Joan Miró, Personnage, 1970. Bronze, 200 x 120 x 100 cm.

Joan Miró

West Bretton, U.K.

Yorkshire Sculpture Park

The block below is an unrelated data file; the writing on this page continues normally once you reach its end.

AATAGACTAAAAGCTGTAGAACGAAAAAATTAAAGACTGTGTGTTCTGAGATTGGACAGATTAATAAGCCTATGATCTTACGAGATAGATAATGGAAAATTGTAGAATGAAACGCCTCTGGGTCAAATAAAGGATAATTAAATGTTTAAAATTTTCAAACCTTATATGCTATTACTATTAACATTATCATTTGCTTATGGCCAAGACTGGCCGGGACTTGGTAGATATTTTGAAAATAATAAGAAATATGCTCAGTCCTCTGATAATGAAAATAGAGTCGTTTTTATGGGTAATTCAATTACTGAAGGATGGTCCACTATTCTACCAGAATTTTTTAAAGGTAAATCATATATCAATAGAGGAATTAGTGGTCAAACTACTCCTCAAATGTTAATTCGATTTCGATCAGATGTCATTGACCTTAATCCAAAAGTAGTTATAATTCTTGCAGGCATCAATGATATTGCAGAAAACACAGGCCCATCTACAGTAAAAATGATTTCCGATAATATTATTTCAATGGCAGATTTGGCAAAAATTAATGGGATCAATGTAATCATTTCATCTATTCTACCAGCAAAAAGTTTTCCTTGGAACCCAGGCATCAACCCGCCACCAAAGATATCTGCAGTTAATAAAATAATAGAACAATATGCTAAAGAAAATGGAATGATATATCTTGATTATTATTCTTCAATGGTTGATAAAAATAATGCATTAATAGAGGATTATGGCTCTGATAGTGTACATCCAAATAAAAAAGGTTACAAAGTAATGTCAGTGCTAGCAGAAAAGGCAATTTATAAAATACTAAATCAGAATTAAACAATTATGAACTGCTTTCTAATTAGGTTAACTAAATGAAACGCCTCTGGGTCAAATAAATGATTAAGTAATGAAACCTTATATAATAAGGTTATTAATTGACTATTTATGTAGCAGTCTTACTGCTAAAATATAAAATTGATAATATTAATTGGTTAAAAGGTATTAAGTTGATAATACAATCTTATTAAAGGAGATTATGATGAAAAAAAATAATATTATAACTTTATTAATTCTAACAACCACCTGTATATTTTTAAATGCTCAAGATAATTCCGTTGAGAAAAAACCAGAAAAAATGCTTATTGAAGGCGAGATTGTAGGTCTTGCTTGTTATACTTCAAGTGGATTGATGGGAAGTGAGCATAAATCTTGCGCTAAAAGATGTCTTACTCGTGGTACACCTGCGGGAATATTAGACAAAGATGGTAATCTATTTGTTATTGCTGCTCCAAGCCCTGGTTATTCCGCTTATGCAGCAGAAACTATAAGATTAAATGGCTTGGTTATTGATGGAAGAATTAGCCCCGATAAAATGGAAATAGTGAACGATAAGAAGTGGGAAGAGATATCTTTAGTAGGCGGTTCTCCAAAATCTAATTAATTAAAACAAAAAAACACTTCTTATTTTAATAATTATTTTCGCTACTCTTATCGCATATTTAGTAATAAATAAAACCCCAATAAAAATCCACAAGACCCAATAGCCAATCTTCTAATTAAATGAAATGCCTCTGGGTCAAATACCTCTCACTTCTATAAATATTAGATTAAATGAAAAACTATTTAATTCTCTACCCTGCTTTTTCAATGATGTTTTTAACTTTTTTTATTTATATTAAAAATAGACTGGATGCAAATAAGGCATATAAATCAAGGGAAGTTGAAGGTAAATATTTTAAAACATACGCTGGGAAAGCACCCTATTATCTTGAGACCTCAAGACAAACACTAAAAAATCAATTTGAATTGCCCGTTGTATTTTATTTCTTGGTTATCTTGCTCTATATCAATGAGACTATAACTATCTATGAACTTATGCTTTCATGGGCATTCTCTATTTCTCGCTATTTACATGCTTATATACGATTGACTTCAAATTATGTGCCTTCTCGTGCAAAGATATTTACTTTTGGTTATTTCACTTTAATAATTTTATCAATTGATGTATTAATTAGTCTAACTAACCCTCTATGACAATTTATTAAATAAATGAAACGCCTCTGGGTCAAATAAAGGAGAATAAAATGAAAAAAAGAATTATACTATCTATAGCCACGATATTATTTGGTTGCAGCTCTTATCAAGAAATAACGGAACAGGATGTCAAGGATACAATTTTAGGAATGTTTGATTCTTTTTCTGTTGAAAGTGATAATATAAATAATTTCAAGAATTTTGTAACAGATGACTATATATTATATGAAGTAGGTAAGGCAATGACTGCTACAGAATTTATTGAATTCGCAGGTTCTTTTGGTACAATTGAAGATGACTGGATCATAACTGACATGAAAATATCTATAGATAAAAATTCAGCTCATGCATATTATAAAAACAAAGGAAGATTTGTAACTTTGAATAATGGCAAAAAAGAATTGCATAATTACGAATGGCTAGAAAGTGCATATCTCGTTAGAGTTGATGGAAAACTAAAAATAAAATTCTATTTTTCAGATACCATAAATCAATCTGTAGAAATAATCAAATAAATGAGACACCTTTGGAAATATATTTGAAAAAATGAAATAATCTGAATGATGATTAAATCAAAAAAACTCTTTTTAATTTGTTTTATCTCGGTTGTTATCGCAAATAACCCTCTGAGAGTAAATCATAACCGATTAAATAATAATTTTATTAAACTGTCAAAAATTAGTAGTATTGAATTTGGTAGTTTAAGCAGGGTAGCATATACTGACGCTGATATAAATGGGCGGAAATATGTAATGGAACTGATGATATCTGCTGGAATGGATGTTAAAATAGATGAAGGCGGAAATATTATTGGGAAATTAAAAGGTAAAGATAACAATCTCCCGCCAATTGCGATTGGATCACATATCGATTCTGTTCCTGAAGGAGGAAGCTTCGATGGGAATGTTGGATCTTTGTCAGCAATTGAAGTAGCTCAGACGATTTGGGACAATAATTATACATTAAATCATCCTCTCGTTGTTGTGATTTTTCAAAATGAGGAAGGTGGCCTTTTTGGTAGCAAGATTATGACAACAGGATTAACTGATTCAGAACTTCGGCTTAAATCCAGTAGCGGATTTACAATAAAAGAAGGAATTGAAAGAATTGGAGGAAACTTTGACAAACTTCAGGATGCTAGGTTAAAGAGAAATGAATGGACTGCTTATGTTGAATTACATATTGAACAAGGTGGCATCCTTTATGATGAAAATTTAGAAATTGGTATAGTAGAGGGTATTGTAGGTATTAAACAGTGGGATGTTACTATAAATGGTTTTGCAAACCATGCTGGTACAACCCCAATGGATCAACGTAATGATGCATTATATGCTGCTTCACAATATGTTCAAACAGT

Although Joan Miró was an early pioneer of construction, most of his three-dimensional work was concentrated within the latter part of his life. This exhibition, a collaboration between Yorkshire Sculpture Park, the artist’s family, and foundations, offered a journey through Miró’s fervent imagination, taking viewers from smooth dark bronzes to audacious, brilliantly colored assemblages of found objects, to a throng of theatrical personages set high on plinths. Outside, humanoid forms could be viewed on the lawns, terraces, and peaks, creating a magical, otherworldly experience. Miró held a deep sense of national identity with regard to Catalan affairs, but even when addressing difficult political issues, his work retained an energetic dynamism, celebrating the humble and earth-bound. He cast a wide range of worthless stuff in bronze, believing that people would better understand his work if they could identify with the objects used—cooking pots, food, crushed cans, cutlery, egg cartons, shells, mannequin parts, and misplaced shoes, for instance. …see the entire review in the print version of May’s Sculpture magazine.